In the last five years, we’ve made it from Final Fantasy I all the way to Final Fantasy IV. Dang, they sure could churn those things out back in the day. In contrast… to the more recent development cycles.
Final Fantasy IV (or what we in the US knew as Final Fantasy II) was the first of the series on the SNES, a system that eased a ton of the limitations imposed on the previous games. Those black backgrounds during the battles that seemed so horrifying to me back then? Gone. More things could be going on in a scene, the colors were richer, the sprites more detailed. And the music; the music was mind-blowing!
And while all that was great, the more advanced hardware and bigger cartridge sizes meant another thing for the writers: it meant they could tell longer, richer, more detailed stories. At the time I encountered it, Final Fantasy IV was the most like a “real” story I had ever seen in videogames, complete with a three-act structure, plot twists, rising action, characters with genuine personality, even comic relief! I may not have known a single one of those terms, but I knew how the stories in books, TV, and movies felt, and FFIV was no different from those. For the first time, games were on the same level.
This game is the whole package. It’s a complete world to get lost in, and get lost I did. Years later, when I finally did beat the game on a new save file, my completion time on that run alone was around 25 hours. This one game, from start to finish, took me more than a whole day.
Trust me, that seemed like a lot at the time — and who knows how much time I spent wandering the world of FFIV before I was old enough to figure out how to really progress? Or how long I watched my older brothers play it? That was how Final Fantasy IV originally existed in my life: a bit like snuggling up to an adult while they read to you, masterfully pronouncing all the hard words you would have gotten hung up on; in this case it was my brothers making sense of the strange, complicated combat system and figuring out where in the world to go next — leaving me free to enjoy the story.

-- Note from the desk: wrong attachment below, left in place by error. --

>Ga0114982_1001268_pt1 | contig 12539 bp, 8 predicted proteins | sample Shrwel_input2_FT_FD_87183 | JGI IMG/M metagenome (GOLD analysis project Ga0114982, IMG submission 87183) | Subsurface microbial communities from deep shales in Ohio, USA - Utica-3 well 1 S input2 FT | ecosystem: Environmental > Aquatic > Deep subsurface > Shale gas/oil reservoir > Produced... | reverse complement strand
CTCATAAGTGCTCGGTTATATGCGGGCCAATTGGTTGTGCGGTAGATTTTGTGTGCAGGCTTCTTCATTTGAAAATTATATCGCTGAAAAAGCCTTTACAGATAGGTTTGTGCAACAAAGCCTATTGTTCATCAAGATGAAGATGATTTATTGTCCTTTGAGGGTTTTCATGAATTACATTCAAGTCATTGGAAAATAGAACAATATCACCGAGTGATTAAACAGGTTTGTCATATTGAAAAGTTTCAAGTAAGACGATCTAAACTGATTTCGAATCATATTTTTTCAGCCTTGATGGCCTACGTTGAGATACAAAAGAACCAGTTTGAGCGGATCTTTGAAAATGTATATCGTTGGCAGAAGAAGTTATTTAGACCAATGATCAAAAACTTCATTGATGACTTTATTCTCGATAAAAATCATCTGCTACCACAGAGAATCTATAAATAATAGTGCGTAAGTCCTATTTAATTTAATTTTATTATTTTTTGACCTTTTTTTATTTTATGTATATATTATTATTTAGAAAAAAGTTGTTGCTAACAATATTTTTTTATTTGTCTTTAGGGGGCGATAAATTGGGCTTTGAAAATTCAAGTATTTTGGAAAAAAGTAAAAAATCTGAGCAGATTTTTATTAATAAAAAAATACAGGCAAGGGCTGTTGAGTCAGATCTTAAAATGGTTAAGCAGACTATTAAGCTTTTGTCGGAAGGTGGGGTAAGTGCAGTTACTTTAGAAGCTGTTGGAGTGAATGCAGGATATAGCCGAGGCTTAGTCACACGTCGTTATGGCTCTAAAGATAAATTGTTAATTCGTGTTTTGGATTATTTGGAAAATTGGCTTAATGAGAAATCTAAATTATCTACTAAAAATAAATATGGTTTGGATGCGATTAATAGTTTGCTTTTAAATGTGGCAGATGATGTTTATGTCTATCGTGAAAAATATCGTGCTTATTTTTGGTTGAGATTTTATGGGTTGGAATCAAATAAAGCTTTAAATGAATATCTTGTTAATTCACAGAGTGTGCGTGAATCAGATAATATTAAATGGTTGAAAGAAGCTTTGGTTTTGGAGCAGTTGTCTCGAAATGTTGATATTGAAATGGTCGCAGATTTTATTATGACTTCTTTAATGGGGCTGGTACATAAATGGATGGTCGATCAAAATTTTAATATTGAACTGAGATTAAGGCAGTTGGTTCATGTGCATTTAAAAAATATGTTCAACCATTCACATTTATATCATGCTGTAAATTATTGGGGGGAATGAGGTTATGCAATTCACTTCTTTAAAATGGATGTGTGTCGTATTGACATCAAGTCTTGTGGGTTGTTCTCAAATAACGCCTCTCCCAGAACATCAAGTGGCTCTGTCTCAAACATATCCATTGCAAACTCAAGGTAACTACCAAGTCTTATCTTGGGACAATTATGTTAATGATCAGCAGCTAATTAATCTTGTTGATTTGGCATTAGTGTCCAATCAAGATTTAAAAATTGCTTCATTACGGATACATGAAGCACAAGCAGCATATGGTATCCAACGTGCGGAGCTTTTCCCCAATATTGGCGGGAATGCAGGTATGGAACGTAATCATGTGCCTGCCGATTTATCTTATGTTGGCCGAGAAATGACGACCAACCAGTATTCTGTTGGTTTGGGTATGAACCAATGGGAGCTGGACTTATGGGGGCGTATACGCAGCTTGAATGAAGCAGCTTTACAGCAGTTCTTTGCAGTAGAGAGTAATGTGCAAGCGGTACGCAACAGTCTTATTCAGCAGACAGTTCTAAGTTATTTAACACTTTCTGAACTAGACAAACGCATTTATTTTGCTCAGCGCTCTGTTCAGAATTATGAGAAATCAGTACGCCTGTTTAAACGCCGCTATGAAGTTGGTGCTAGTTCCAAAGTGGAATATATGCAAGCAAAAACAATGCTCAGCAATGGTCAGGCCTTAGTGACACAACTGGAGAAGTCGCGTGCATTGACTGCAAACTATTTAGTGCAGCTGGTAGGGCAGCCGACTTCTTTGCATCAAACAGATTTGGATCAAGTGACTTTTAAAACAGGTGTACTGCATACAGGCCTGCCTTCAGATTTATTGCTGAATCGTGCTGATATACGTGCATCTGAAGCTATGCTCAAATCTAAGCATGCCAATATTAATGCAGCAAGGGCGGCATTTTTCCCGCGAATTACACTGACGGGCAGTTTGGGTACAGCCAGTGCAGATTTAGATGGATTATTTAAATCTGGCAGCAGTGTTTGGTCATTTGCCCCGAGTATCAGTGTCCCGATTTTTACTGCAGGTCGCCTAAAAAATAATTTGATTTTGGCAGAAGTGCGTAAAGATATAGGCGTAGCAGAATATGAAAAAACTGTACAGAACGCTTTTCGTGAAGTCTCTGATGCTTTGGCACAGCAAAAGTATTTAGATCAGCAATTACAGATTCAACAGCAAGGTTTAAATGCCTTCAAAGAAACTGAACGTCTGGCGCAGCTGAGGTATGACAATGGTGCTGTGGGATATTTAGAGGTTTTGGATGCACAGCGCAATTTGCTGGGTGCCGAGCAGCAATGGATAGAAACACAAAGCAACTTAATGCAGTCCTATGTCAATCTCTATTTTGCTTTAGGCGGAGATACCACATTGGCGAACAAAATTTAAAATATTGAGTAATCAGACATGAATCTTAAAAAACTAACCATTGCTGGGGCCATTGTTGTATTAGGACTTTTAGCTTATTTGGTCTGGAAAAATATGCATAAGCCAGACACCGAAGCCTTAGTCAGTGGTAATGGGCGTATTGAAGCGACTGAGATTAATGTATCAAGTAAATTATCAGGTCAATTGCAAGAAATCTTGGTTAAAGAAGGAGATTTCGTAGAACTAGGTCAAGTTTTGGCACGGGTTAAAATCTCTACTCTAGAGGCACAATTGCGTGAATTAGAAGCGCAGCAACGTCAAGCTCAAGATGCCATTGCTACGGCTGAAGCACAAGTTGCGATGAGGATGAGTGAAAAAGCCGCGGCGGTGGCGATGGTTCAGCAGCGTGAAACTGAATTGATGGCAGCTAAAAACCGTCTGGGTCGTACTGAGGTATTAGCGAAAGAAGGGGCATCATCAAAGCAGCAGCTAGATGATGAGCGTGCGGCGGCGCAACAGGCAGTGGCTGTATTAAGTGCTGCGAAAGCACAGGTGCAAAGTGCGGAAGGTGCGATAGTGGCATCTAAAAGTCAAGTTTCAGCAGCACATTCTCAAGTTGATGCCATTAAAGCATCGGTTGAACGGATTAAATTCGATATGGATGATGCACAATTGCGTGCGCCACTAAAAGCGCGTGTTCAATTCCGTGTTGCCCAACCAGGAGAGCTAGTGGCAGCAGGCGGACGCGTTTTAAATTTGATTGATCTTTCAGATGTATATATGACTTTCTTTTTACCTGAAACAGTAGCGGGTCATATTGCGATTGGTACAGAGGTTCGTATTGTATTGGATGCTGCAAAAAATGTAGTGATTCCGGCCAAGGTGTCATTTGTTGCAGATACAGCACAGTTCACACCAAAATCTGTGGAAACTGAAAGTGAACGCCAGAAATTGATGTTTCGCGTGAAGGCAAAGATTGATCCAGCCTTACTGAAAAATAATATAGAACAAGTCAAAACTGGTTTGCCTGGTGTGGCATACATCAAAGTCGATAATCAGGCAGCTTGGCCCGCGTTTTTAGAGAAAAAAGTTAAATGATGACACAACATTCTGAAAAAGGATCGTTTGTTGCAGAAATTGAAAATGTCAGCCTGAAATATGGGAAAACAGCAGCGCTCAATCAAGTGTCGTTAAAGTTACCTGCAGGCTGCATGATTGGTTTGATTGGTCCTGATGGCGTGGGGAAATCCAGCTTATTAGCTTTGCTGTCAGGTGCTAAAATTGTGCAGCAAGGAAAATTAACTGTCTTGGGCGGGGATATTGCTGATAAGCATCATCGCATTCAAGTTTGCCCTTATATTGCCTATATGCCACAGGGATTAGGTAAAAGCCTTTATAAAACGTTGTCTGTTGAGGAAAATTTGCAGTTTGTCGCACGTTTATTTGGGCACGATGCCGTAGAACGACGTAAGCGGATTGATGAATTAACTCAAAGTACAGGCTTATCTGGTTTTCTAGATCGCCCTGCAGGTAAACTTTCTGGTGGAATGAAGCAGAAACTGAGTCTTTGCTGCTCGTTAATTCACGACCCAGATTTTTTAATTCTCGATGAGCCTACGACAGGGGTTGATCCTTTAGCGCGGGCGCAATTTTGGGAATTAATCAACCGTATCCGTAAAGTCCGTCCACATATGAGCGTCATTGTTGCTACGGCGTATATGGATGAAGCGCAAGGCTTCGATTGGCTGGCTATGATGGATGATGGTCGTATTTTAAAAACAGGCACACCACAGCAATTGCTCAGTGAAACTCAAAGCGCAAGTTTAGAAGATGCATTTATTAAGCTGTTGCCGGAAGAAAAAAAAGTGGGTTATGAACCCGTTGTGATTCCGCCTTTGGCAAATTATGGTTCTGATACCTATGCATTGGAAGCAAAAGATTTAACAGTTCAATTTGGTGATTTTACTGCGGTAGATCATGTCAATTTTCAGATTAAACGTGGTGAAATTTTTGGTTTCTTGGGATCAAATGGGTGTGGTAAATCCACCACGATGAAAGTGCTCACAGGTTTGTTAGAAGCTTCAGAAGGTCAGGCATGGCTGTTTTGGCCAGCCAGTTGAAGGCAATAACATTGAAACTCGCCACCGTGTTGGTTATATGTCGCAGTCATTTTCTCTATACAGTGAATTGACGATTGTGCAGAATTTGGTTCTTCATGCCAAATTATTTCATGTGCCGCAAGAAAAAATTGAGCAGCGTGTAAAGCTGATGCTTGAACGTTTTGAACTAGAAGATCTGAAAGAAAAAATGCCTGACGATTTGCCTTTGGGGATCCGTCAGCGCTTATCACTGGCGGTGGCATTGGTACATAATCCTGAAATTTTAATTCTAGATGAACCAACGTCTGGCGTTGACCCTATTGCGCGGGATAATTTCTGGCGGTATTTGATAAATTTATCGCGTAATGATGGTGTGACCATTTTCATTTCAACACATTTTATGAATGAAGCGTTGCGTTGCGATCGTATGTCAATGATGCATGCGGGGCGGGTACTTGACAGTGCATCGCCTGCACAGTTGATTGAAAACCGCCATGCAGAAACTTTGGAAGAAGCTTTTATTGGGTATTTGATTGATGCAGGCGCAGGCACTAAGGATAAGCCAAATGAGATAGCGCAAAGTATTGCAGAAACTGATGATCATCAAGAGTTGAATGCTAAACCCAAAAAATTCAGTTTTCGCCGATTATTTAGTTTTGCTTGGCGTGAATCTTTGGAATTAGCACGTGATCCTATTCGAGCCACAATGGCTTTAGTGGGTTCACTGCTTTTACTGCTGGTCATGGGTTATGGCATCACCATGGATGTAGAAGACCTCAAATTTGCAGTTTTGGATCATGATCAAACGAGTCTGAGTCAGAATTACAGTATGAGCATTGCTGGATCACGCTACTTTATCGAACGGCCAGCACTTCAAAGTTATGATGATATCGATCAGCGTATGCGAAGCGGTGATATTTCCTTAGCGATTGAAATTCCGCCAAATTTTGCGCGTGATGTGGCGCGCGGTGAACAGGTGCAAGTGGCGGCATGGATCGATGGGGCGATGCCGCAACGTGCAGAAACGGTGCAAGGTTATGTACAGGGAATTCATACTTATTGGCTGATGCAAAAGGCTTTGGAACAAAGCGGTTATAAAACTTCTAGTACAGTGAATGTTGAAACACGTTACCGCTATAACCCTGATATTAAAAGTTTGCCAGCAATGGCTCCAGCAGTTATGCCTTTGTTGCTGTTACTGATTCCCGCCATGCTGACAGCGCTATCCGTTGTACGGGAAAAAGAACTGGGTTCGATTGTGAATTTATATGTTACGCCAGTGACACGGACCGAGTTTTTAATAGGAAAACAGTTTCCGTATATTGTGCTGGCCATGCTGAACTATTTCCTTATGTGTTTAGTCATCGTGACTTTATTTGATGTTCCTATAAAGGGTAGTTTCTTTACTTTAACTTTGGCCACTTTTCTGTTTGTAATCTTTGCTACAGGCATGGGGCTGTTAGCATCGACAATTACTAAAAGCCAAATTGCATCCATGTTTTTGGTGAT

Thankfully, I was just old enough to understand most of the story, and what a story it was for an impressionable youngster. A story full of tragedy, betrayal, and sacrifice. A redemption story — of a man who’s done things he knew were wrong, but who can choose to set them right again. A story about the power of love, and how you never give up on the people you care about.
You can say a lot of things about me, certainly not all of them positive. But if I am anything, I’m a lover, and I’m a person who tries to do what’s right, and who holds to what he believes. Surely you can’t put the blame on any one videogame for how I turned out as an adult, but the mind of a child is not a hard thing to influence, to steer in a direction.
I could have had much, much worse teachers than I did. If Crystalis taught me to feel, Final Fantasy IV taught me to believe in something.